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Dear expert team,

I have a tremendous problem. Our little Louis is almost 19 months old now and has CF.

My partner’s family does not want to have anything to do with the disease, dismiss everything and think that if they only see him every three months they do not have to pay attention to anything (we live in the same street).

My partner’s grandmother has diabetes, can hardly walk and has recently been admitted to three different hospitals including a lung clinic due to acute disturbed functions.

I am terrified now that she might have MRSA, and I do not know what to do. We avoid any contact completely now, of course. How could we find out whether grandma has such a germ? What are we supposed to do now? Please answer me honestly; we are done with this family anyway, but how long does such a germ live?

Dear questioner,

your concern is not entirely unwarranted, since particularly diabetics run a higher risk of staphylococcus colonization and infection. Both the regularly-sensitive staphylococcus aureus stems and the methicillin-resistant staphylococcus aureus (short: MRSA) belong to the staphylococcae. Since your son’s grandmother has been treated in several hospitals, there is an even higher risk of MRSA colonization or infection. MRSA colonization can vary in duration and is hard to predict. Also, it does not necessarily show and most of the colonized people do not even realize that they are MRSA carriers. At home, no special precautions to avoid contact have to be taken if the other household members are healthy. For your son with CF, colonization with MRSA would indeed have consequences. Even though is has not been shown conclusively whether MRSA affects a patient’s lung function, there is a particular set of hygiene guidelines that has to be followed in case MRSA has been shown in a patient. Some of these guidelines are rather complicated to follow.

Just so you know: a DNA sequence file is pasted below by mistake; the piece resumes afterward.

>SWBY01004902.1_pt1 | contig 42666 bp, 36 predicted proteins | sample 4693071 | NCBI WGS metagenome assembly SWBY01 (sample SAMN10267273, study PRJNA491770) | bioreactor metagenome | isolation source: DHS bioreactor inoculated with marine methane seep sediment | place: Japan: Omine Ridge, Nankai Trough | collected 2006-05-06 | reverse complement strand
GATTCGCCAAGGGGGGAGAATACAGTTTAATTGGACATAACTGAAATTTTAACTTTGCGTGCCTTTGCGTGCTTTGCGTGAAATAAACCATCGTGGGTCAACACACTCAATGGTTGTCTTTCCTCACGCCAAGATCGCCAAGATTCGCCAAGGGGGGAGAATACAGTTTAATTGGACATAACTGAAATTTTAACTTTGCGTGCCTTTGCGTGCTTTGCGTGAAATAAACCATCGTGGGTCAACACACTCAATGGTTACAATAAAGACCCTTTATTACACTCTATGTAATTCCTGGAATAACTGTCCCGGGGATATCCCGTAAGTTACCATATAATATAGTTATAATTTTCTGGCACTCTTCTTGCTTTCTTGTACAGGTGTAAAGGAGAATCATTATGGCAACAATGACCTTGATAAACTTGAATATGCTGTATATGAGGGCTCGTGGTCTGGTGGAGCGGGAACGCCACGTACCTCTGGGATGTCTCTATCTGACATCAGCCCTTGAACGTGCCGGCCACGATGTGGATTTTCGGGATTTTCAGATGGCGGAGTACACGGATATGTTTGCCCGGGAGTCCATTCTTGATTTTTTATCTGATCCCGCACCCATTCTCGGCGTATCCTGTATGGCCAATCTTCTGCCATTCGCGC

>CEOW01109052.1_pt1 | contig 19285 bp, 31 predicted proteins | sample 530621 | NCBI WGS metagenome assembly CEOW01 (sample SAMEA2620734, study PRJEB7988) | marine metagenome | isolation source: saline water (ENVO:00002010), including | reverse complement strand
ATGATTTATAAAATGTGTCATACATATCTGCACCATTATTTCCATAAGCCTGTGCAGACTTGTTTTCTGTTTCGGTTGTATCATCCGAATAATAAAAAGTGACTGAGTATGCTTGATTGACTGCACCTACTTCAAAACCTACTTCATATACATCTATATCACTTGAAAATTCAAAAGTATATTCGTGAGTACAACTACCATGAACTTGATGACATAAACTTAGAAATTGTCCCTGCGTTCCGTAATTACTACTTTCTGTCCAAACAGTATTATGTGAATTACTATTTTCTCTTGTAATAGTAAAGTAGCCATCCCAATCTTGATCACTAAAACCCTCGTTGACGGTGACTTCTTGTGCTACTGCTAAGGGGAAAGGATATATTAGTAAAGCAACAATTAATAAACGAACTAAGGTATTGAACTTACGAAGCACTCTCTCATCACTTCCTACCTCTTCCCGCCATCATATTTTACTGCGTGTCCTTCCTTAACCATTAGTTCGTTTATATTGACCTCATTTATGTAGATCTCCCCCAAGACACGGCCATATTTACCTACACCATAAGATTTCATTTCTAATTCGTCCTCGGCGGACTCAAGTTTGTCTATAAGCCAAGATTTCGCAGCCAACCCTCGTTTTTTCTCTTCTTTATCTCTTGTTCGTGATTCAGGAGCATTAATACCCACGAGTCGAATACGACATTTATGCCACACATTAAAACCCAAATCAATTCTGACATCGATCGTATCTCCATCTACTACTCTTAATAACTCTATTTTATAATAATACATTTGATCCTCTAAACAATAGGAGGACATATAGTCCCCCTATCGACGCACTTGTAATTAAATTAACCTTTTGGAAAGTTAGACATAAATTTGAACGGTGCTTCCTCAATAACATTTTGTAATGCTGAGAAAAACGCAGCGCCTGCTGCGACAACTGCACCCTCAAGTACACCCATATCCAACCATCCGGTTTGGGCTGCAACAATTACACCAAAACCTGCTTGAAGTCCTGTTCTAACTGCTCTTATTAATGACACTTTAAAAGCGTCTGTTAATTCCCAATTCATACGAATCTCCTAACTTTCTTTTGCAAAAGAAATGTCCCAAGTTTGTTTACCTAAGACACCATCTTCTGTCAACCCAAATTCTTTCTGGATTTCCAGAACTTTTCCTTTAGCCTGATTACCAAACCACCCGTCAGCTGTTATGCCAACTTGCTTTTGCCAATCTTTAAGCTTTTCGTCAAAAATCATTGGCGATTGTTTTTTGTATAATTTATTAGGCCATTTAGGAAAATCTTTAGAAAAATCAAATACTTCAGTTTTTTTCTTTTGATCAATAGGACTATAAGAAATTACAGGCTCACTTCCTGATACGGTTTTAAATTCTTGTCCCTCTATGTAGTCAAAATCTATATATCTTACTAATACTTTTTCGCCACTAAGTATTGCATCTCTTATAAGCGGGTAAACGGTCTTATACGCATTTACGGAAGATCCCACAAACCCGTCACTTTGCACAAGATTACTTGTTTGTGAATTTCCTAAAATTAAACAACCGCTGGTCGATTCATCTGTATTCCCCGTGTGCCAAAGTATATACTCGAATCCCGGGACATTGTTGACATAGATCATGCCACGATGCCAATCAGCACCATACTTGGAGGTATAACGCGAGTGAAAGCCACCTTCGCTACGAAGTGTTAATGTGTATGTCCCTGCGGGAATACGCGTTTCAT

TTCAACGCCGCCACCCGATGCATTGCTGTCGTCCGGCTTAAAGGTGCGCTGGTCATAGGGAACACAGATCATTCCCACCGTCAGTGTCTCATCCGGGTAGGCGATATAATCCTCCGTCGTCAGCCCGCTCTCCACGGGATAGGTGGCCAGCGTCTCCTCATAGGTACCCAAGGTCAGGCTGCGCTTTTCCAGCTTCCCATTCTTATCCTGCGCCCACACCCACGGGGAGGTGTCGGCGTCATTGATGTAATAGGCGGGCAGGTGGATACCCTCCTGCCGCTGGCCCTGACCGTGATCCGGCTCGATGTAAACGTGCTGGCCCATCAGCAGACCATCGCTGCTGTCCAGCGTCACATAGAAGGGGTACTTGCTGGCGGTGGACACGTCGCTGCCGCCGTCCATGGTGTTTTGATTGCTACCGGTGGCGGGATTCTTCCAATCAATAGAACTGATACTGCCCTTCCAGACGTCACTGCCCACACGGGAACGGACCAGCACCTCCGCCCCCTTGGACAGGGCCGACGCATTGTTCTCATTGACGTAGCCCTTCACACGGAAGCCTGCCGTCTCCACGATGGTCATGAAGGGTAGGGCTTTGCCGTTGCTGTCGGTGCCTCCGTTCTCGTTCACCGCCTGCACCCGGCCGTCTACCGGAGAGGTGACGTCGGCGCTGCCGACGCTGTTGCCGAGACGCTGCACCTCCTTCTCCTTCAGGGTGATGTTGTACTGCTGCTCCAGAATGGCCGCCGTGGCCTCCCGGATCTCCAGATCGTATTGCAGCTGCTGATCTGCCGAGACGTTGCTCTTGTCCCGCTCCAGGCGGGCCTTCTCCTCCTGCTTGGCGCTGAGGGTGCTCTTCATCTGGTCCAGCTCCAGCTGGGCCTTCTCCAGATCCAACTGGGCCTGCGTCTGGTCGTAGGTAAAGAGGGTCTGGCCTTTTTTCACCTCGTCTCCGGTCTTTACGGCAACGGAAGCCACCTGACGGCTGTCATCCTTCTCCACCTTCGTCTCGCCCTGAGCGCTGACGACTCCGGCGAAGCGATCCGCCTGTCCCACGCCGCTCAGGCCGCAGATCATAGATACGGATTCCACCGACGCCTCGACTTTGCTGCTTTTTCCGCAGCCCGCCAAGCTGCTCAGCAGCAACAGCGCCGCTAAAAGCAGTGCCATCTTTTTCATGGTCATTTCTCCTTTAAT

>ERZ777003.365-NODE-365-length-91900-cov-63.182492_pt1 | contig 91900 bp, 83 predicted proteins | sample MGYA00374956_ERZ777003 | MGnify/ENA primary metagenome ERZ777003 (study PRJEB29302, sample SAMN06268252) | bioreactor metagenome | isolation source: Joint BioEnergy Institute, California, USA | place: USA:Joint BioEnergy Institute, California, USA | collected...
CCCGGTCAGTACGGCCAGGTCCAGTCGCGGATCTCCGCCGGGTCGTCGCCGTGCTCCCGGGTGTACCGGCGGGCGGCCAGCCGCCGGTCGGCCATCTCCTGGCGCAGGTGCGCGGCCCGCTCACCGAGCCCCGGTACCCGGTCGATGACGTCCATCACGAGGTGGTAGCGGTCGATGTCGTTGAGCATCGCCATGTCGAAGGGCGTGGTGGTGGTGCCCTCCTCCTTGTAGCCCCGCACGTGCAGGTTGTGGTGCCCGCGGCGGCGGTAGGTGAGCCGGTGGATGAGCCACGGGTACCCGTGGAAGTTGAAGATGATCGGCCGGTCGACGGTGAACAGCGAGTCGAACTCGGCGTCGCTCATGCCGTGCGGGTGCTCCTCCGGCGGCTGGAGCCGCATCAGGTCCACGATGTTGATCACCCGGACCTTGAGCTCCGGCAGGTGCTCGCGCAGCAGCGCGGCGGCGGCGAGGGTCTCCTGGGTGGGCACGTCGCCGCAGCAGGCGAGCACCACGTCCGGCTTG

To make sure your son’s grandmother has not been colonized, her doctor could take nasal and throat swabs to prove or rule out MRSA.

Kind regards

Barbara Kahl
9.9.10 Please see also comments and toughts about this topic under Topics--MRSA-- "MRSA and the environment". D. d'Alquen